Gardening in large containers and raised beds is the best option in many situations, such as when poor local soil conditions make it difficult to garden. Fill a few large containers with potting soil or good purchased topsoil, and you need not worry about your garden soil at all. And making use of recycled materials to make raised beds appeals to a gardener's natural fondness for self-sufficiency.
So you might think that using old automotive tires to create a tire garden makes perfect sense. After all, the size is just right for filling with your own soil mixture and growing vegetables like potatoes and tomatoes. Yet few subjects are more hotly debated among gardeners than whether or not it is safe to grow edibles in used tires. And unfortunately, there are no definitive conclusions on whether this practice environmentally sound or potentially hazardous.
Proponents of both positions are fierce in their beliefs. Advocates of tire gardens point out that disposing of old tires is a severe environmental problem, and since tire gardening repurposes them for use as garden planters, it is a good green solution.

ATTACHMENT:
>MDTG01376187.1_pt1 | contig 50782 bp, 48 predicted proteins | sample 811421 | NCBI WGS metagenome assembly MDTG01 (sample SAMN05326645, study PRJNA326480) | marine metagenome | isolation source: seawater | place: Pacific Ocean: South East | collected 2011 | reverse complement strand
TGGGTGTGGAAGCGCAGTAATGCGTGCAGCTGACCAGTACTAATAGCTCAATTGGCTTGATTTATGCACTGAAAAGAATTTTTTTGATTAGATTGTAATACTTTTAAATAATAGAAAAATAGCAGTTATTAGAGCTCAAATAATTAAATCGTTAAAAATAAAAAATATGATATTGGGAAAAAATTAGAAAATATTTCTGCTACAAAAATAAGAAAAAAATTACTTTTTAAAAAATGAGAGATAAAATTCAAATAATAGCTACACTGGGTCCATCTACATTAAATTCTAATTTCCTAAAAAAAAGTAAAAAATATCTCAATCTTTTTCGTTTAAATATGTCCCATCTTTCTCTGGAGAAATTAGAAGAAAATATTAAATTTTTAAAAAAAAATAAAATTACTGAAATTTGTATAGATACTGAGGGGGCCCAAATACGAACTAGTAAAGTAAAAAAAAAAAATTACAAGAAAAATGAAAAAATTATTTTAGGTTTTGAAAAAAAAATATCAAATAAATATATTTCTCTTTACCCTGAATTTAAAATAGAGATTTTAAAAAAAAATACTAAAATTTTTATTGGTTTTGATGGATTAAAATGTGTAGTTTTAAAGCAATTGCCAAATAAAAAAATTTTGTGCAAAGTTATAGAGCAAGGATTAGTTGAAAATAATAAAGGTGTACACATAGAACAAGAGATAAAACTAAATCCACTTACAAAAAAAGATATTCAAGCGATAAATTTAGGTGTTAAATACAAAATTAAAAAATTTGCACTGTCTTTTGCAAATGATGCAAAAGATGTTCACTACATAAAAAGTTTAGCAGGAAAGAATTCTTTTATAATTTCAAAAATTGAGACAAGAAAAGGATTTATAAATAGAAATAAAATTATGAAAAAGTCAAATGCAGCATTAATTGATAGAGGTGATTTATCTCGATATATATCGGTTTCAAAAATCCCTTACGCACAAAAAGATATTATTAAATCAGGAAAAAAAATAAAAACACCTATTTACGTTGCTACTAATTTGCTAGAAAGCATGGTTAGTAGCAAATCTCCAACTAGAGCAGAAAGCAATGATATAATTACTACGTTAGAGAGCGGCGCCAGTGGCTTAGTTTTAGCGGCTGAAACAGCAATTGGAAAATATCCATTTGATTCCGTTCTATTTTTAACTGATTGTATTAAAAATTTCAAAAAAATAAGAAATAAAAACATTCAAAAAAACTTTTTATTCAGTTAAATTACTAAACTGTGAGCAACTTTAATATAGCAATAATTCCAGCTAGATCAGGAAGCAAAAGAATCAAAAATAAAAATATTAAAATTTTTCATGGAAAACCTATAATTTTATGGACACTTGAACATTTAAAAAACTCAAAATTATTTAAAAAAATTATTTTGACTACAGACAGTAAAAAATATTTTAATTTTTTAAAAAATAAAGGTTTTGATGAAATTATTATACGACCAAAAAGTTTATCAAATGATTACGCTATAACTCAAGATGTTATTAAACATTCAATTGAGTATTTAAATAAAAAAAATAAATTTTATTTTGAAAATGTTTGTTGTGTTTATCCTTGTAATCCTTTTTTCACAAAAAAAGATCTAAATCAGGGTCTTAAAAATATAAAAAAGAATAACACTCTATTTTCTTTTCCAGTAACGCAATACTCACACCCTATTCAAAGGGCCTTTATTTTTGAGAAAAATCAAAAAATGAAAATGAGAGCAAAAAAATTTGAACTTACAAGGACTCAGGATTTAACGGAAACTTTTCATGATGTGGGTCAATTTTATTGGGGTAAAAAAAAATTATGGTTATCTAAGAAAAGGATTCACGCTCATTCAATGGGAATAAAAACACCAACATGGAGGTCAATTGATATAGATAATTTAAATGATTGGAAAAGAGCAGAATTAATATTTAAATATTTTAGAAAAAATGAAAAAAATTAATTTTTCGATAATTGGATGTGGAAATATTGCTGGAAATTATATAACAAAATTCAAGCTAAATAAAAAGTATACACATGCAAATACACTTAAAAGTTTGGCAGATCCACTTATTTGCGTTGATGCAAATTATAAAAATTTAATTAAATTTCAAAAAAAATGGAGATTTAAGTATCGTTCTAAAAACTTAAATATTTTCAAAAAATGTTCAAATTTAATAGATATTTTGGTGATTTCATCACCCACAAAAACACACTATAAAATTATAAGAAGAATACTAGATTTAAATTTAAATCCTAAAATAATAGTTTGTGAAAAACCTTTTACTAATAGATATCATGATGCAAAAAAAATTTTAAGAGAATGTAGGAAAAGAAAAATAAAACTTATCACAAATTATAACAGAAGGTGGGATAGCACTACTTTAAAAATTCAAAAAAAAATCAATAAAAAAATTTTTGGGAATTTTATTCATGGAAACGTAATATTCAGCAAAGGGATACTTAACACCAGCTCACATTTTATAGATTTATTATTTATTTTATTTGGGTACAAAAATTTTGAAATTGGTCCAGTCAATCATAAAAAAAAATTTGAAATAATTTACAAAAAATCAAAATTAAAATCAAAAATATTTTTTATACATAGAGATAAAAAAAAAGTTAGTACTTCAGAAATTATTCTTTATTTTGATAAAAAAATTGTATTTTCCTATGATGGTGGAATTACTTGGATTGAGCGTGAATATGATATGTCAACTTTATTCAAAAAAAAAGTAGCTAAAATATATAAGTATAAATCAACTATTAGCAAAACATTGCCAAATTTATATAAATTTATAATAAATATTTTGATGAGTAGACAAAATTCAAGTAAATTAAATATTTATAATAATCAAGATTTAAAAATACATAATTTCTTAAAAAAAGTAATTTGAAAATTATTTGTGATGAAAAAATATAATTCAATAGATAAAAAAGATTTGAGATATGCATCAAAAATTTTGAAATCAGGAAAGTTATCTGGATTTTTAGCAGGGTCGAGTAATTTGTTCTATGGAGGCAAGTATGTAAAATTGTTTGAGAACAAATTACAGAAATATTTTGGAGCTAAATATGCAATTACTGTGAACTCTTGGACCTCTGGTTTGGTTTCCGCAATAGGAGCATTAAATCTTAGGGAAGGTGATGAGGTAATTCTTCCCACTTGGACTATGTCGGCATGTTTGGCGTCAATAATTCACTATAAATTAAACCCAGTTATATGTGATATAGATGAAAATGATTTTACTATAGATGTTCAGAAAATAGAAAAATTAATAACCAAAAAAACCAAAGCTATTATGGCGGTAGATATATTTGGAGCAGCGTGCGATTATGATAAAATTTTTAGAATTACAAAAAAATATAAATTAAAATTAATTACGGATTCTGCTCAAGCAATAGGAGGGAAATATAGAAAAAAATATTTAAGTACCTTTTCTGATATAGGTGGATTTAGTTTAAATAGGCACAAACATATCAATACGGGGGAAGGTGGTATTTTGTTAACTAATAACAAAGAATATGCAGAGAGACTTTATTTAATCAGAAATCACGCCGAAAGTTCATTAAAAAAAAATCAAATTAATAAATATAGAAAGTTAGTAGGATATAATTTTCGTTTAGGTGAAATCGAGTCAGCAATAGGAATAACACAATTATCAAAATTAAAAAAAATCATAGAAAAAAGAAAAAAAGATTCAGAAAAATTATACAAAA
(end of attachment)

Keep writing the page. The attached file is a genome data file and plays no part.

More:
On the other side, opponents rightly point out that tires are filled with a host of chemicals and metals, some of which are known or suspected carcinogens. They argue that it is pure foolhardiness to grow edibles near such materials.
To which the advocates counter that the toxic materials become free in the environment only when the tires are burned. They argue that because tire gardening prevents tires from being burned, it actually helps the environment.
Back and forth the argument goes, and the best that a concerned gardener can hope for is to understand both positions.
The Tire Problem
Almost 300 million tires are discarded each year in the U.S. Tires are banned from landfills, and disposing of them legally is expensive. When burned, the smoke from tire fires can release chemicals such as benzene, polycyclic aromatic hydrocarbons (or PAHs), and styrene. According to the National Institute of Health, benzene is listed as a known carcinogen, and styrene and many PAHs are listed as "reasonably anticipated to be human carcinogens."